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    Category: At The Checkout

    The customer has seemed normal and maybe even intelligent throughout the shopping purchase. But then they get to the checkout and as soon as human interaction is required it all falls apart. The checkout operators really are our first line of defense against the stupid customer!

    Cold Customers To Calculating Staff

    | Ashford, Kent, UK | At The Checkout, Math & Science

    (Working on the till can sometimes get a bit boring and repetitive, especially when having to ask the same questions over and over again. To keep my brain busy, when a customer pays with cash I sometimes work out the change in my head before the till tells me what it is.)

    Me: “Your change today will be [amount].”

    (I enter the amount of money given into the till. Sure enough, I am correct with the change.)

    Customer: “You knew it beforehand? How did you know?”

    Me: “Um, mental arithmetic?”

    Customer: “No, no! You work in a shop! You shouldn’t know math! Honestly, what next?!”

    Coffee Cookie Kindness

    , | USA | At The Checkout, Awesome Customers, Awesome Workers, Food & Drink, Top

    (It is a busy Sunday morning, and I accidentally turn my register off. It takes about five minutes for the system to completely reboot and get back up and running. In that time a customer has pulled into my drive-thru lane.)

    Me: “Sorry, it should be just a minute before I can get your order in.”

    (As I say this, my computer crashes and I have to reboot it again. Since there is a line of customers ahead of them, they can’t pull up to the window to order either.)

    Me: *over the speaker* “I am so sorry about this! As soon as we get the line moving, I can get your order in at the first window.”

    Customer: “Don’t worry about it; we’re not in a hurry. Take your time!”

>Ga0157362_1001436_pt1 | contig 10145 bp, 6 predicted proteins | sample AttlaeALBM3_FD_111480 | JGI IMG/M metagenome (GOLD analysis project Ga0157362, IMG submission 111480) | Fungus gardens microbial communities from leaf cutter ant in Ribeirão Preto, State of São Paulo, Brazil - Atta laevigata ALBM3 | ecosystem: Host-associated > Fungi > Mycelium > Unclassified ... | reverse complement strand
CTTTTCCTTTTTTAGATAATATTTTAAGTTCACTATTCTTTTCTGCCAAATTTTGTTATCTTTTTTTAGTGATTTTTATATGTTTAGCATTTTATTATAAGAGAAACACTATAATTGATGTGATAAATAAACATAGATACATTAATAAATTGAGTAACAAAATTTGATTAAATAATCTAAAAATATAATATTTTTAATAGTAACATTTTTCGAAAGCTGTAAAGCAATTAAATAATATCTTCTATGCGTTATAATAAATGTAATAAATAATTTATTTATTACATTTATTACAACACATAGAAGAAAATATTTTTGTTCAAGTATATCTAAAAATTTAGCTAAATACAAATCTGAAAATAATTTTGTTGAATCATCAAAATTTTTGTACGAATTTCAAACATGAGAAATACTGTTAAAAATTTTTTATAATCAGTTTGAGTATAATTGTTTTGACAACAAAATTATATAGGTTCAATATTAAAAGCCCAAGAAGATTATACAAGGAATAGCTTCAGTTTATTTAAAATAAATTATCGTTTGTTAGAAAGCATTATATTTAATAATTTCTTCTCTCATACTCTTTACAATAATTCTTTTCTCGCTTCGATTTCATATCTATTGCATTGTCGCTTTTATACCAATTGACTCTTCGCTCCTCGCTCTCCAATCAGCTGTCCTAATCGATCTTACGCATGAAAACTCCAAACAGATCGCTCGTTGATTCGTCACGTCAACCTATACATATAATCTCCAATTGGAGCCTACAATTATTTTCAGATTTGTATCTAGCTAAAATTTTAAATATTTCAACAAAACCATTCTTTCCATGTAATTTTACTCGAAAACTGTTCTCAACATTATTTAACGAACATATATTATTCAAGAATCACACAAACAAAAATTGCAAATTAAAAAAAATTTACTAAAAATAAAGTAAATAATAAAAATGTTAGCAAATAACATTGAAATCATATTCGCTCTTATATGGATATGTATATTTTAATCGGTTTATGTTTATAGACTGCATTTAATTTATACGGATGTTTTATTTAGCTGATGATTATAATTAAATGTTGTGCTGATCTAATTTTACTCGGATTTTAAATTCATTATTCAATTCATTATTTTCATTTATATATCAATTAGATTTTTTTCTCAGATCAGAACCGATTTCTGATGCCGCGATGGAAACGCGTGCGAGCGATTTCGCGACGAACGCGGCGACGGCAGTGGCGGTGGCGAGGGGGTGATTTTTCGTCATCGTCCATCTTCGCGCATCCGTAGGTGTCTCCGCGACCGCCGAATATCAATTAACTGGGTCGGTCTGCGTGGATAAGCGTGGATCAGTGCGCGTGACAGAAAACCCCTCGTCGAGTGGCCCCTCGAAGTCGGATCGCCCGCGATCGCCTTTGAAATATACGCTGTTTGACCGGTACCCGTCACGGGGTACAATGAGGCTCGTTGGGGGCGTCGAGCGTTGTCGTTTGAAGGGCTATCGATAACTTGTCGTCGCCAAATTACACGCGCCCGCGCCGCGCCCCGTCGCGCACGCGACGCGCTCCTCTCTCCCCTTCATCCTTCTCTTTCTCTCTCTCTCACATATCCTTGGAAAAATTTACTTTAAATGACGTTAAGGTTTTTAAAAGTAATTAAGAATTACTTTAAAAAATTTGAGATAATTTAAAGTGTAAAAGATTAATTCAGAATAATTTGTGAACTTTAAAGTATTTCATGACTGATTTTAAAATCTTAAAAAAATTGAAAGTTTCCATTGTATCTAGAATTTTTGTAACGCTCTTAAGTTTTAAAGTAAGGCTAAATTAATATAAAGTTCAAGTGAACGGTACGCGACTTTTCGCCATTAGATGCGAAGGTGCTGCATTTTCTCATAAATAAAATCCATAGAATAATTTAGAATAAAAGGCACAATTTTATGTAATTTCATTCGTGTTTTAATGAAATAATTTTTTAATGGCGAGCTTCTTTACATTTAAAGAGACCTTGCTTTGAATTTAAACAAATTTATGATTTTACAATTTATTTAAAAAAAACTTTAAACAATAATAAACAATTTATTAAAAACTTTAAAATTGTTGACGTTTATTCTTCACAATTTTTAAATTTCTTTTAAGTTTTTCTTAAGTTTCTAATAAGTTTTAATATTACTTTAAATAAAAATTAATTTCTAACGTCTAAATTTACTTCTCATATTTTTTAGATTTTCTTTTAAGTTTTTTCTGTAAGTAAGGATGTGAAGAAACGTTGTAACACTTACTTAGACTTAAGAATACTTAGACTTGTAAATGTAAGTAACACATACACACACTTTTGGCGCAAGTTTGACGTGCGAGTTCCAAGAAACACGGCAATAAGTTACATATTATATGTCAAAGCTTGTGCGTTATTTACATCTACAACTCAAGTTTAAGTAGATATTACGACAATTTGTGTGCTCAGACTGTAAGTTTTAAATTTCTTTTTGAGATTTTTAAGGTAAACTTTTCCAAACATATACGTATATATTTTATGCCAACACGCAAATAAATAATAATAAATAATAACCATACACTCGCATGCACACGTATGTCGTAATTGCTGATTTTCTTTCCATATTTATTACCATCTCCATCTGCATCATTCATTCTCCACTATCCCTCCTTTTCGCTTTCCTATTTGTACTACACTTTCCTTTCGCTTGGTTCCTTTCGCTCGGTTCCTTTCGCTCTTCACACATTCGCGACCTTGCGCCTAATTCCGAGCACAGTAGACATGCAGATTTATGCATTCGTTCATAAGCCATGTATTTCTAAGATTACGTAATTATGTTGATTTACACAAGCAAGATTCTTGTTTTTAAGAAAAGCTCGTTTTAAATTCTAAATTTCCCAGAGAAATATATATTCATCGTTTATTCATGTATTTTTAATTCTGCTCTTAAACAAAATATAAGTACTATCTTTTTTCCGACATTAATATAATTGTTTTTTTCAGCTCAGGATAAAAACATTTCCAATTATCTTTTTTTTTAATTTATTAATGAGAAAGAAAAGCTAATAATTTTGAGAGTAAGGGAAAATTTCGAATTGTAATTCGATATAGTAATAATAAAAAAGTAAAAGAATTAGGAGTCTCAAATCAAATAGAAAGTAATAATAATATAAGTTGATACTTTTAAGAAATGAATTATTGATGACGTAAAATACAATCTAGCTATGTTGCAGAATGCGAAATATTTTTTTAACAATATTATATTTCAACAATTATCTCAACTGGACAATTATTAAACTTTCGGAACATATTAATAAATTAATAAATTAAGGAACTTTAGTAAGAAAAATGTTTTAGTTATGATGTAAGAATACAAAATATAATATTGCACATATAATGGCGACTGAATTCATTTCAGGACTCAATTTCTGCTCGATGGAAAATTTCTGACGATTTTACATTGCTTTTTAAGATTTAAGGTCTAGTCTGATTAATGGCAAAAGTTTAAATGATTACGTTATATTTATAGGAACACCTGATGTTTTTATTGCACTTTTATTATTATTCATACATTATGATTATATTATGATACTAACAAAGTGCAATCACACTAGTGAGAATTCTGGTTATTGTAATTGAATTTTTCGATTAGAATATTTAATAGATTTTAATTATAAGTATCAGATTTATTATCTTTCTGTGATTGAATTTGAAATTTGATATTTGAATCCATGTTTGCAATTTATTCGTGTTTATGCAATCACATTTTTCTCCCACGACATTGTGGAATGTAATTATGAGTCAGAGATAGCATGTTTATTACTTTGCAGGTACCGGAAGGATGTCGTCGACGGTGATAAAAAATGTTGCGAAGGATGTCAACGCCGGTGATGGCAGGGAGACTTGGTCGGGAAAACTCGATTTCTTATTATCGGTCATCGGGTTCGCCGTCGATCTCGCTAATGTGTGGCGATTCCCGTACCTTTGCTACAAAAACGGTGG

(It takes two more minutes before I can get their coffee order in and they get to the first window to pay. They speak to my coworker.)

    Coworker: “Hello folks! Sorry it took so long. Your order has been paid for already, so go ahead and drive up to the next window.”

    Customer: “Paid for? Who paid for our order?”

    Coworker: “Actually, the girl that took your order felt so bad about her computer crashing she paid for your coffees.”

    (They leave a verbal thank you for me and leave. I think this is the end until an hour later the manager is screaming my name.)

    Manager: “What did you DO?!”

    Me: “I don’t know; what happened?”

    (The manager shows me the huge tray of piping hot homemade cookies. Apparently the customer’s wife decided to repay my kindness and made us all cookies! Best day of work ever!)

    If A Tree Falls In A Dollar Store…

    | OK, USA | At The Checkout, Bizarre

    (I work in a dollar store that has a lot of varying inventory. It’s not uncommon for people to come in and ask me if we have received a particular item in on the truck.)

    Me: “Did you find everything you were looking for today?”

    Customer: “Yes I did. I love coming in here and seeing all the new stuff you get. But I have a question.”

    Me: “Sure, if I can’t answer it I’m sure I can find someone who can.”

    Customer: “If I’m looking for something and I can’t find it, is it free?”

    Me: “I would suppose so. If we don’t have it, I can’t charge you for buying it.”

    Customer: “So if I look around and I do find it?”

    Me: “Then you found it and it’s no longer free.”

    (The customer thinks for a second while I finish ringing him up, pays, and turns back to me as he’s walking out.)

    Customer: “You win this round; can I go home now?”

    Me: “I assume so; I’m not stopping you.”

    (The customer walks out happy as can be.)

    War On Terrible Customers

    | CA, USA | At The Checkout, Food & Drink, Military

    (My husband and I are waiting in line. There is a customer in front of us that is finishing up her transaction, and a younger customer in the line behind us. The customer cashes out but then tells us it will be just one more minute since she has to ring up some other items in a separate transaction.)